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AI

The Court of Justice of the European Union (CJEU) has upheld the decision to restrict public access to information about the use of artificial intelligence (AI) lie detectors at EU borders. This ruling has sparked concerns among civil rights groups, shedding light on the limitations of the EU’s AI Act in safeguarding the rights of migrants and refugees. The Act is set to become the world’s first comprehensive AI law. AI-Powered Lie Detectors at EU Borders At the center of this controversy lies iBorderCtrl, an emotion recognition pilot project aimed

Big Tech companies are being probed about the treatment of their “ghost workers” by Democratic lawmakers. Ghost work refers to the undervalued, underpaid, and undersupported human labor utilized to develop and maintain the automation of websites and apps. This work is often outsourced, hidden, or rendered invisible by the tech companies who request it. With the rise of generative AI, this work often includes training and improving algorithms. According to Just Tech, ghost workers are usually vulnerable people from Asia, Latin America and Africa who are being paid less than

San Francisco-based startup Writer Inc., a generative AI platform for corporate content, has raised $100 million. Using AI to write content  Writer is a generative AI startup that uses its large language models (LLMS) to let enterprises and their employees write and edit content. This may include emails, documents, and ads adhering to a company’s editorial guidelines. With the name “Writer”, the startup only produces text, removing the operation of visual content such as images and videos. Founders May Habib from Lebanon and Wassem Alshikh from Syria used their personal

Black tech entrepreneur Dedren Snead has soft-launched Subsume Studios in an Atlanta downtown hub, Underground Atlanta. According to Black Enterprise, Snead’s vision is to build a ‘Black Pixar’, revitalizing tourist attraction to promote art, culture, and technological advancement within the city. Naming the studio as “the world’s first Afrofuturism lab,” his mission with this space is to build “a template for the solutions of tomorrow.” Dedren Snead  Snead is a writer, artist, game developer, creative consultant, emerging technologist and futurist from Atlanta, Georgia. He uses graphic novels, animation, gaming and

The MIT 35 Innovators Under 35 is a yearly opportunity to look at where technology is, where it’s going, and who’s taking it there. With more than 500 people nominated annually, the editors pick the most promising to reach the next round. Then, each candidate’s work is evaluated by a panel of expert judges. This year, many people of color are featured in the list of 35. Here, we’ve listed some of the Black innovators that made the MIT 2023 Under 35 List.  Daniel Omeiza 31-year-old Omeiza is working to

ELSA, the tech company that teaches English through speech recognition and machine learning, has raised $23 million in a Series C fund. ELSA  ELSA – English Language Speech Assistant – is an engaging app to help users improve their English pronunciation. It started when Vu Van, CEO and co-founder of ELSA, left Vietnam to pursue an MBA and Master’s in Education at Stanford University. According to ELSA’s website, Vu was confident in her English vocabulary but knew she had a strong Vietnamese accent.  Her professors and classmates could not always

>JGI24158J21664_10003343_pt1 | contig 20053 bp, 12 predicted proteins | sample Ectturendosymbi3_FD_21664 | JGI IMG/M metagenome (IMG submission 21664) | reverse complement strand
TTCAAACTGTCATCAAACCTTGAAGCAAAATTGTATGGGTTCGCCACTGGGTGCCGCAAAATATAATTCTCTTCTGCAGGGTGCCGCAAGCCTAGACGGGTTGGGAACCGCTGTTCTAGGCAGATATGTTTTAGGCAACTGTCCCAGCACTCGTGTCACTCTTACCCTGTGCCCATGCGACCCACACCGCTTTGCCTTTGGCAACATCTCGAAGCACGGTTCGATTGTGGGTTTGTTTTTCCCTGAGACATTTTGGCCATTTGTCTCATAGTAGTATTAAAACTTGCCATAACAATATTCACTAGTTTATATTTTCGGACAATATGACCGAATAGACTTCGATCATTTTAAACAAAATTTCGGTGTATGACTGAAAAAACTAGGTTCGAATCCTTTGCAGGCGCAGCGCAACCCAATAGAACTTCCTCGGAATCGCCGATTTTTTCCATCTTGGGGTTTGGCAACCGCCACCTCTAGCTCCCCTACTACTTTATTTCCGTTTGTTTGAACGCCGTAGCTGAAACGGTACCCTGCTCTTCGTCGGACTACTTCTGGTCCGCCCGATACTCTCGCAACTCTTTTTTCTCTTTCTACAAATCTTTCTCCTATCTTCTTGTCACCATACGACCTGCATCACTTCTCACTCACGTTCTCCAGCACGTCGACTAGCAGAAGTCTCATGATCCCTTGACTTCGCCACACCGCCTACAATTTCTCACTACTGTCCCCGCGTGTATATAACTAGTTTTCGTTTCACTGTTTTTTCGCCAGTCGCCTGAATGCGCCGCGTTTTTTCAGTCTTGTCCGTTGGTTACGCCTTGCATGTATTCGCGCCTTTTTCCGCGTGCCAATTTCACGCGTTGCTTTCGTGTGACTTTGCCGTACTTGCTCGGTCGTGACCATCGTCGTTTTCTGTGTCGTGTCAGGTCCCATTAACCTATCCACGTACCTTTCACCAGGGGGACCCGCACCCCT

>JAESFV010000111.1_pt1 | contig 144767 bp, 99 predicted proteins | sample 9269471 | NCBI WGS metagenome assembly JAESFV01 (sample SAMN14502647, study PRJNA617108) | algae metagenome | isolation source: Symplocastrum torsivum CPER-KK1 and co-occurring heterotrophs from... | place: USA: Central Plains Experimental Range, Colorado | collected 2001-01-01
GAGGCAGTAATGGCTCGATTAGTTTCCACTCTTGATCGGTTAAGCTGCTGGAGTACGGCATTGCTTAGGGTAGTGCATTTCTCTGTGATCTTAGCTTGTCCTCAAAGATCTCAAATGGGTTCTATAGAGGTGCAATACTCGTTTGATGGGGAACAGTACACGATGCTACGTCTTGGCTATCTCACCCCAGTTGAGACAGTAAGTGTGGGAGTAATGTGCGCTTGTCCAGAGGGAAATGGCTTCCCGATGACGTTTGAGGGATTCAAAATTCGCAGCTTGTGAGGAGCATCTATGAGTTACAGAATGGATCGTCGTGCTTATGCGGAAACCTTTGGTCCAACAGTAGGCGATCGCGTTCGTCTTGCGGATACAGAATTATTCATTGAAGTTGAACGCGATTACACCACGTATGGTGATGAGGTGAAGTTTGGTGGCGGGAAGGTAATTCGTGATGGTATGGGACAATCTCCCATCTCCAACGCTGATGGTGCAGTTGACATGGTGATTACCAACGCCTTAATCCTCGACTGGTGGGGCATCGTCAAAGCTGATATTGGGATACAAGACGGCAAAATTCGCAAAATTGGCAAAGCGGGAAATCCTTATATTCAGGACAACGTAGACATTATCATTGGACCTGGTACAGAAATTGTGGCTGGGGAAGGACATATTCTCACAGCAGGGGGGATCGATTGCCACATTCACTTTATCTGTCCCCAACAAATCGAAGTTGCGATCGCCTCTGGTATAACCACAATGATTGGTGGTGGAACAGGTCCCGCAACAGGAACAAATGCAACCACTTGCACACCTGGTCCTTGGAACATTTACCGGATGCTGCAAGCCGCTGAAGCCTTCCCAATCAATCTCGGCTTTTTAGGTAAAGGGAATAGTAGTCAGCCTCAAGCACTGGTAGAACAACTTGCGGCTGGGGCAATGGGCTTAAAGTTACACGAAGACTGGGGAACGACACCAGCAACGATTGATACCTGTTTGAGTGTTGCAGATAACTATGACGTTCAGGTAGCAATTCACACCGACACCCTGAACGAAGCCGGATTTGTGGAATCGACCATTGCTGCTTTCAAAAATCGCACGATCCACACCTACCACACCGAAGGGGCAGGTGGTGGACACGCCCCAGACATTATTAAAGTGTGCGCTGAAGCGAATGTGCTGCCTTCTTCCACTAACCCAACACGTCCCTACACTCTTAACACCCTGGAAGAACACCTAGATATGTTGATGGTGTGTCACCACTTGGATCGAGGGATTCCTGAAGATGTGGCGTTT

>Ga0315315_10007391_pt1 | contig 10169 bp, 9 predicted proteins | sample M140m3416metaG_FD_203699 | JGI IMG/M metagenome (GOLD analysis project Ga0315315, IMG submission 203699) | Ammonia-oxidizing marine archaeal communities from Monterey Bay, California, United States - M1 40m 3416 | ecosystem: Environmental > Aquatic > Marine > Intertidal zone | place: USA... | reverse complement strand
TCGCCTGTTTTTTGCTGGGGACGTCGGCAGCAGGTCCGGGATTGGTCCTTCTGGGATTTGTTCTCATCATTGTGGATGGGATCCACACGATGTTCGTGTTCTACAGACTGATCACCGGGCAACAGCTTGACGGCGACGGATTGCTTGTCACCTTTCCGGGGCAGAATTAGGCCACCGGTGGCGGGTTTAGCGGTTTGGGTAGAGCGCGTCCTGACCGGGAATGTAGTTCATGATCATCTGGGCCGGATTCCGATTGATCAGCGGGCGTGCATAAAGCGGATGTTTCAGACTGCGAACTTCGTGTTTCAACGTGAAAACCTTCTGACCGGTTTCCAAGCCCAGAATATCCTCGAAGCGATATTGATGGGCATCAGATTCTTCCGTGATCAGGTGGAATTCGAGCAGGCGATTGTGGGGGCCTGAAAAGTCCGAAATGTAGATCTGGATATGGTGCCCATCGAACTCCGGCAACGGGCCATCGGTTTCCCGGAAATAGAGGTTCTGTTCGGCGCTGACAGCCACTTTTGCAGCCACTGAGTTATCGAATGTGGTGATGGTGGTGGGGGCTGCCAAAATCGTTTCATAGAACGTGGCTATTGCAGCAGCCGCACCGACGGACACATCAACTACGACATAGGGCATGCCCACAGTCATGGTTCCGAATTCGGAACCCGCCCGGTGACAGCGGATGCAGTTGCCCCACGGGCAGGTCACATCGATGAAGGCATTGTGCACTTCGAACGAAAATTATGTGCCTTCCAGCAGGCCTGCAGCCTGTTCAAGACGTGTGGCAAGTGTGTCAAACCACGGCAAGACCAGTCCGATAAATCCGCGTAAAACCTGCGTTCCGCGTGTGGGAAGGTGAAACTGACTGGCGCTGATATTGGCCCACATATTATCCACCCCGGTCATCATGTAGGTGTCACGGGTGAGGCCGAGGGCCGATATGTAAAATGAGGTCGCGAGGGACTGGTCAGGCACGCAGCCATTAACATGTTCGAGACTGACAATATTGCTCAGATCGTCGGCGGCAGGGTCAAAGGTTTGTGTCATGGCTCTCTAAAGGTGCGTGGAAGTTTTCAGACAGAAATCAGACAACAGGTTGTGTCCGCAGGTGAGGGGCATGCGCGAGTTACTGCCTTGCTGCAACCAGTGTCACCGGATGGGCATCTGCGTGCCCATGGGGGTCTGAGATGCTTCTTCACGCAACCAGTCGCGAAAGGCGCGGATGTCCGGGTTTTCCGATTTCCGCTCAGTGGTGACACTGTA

Airbnb has announced Google’s Senior Vice President of Research, Tech and Society, James Manyika, is joining its Board of Directors. Meet James Manyika Zimbabwe-born Manyika is Senior Vice President of Google’s Research, Tech and Society Team, a role which includes overseeing Google Labs and Google Research. Manyika is a graduate of both the University of Zimbabwe and the University of Oxford, where he holds two master’s degrees and a PhD in AI and Robotics. He also was a senior partner at McKinsey & Co. and sat as the chairman and

TIME chose the 100 Most Influential People in Artificial Intelligence for the TIME100/AI, featuring several people of color. TIMES’ most knowledgeable editors and reporters spent months fielding recommendations from dozens of sources to assemble hundreds of nominations they whittled down. “We wanted to highlight the industry leaders at the forefront of the AI boom, individuals outside these companies who are grappling with profound ethical questions around the uses of AI, and the innovators around the world who are trying to use AI to address social challenges,” said executive editor Naina

Tools like ChatGPT, WordPress, and React have made creating a website easier than ever, opening the doors of web design to a broader audience. However, this democratization of web design has presented opportunities and challenges, particularly for those who have long relied on it for their livelihood. In South Africa, where web design was once a lucrative profession, AI-powered web design tools bring promise and uncertainty to professionals in the field, Rest of the World reports. An oversaturated market In 2018, web designers in South Africa could earn an average

Black-led venture capital firm Growth Warrior Capital is launching Elevo, an AI-powered pitch deck generator to help founders secure funding for their startups. Investing in overlooked founders Elevo is the brainchild of Promise Phelon, the founder and managing partner of Growth Warrior Capital. An experienced entrepreneur, Phelon’s track record includes raising $100 million in capital, transforming companies, and successfully navigating exits and acquisitions. Phelon’s early-stage venture capital firm, invests in “dangerous” startups led by traditionally overlooked founders that have the potential to “fundamentally change the way we work, earn, and

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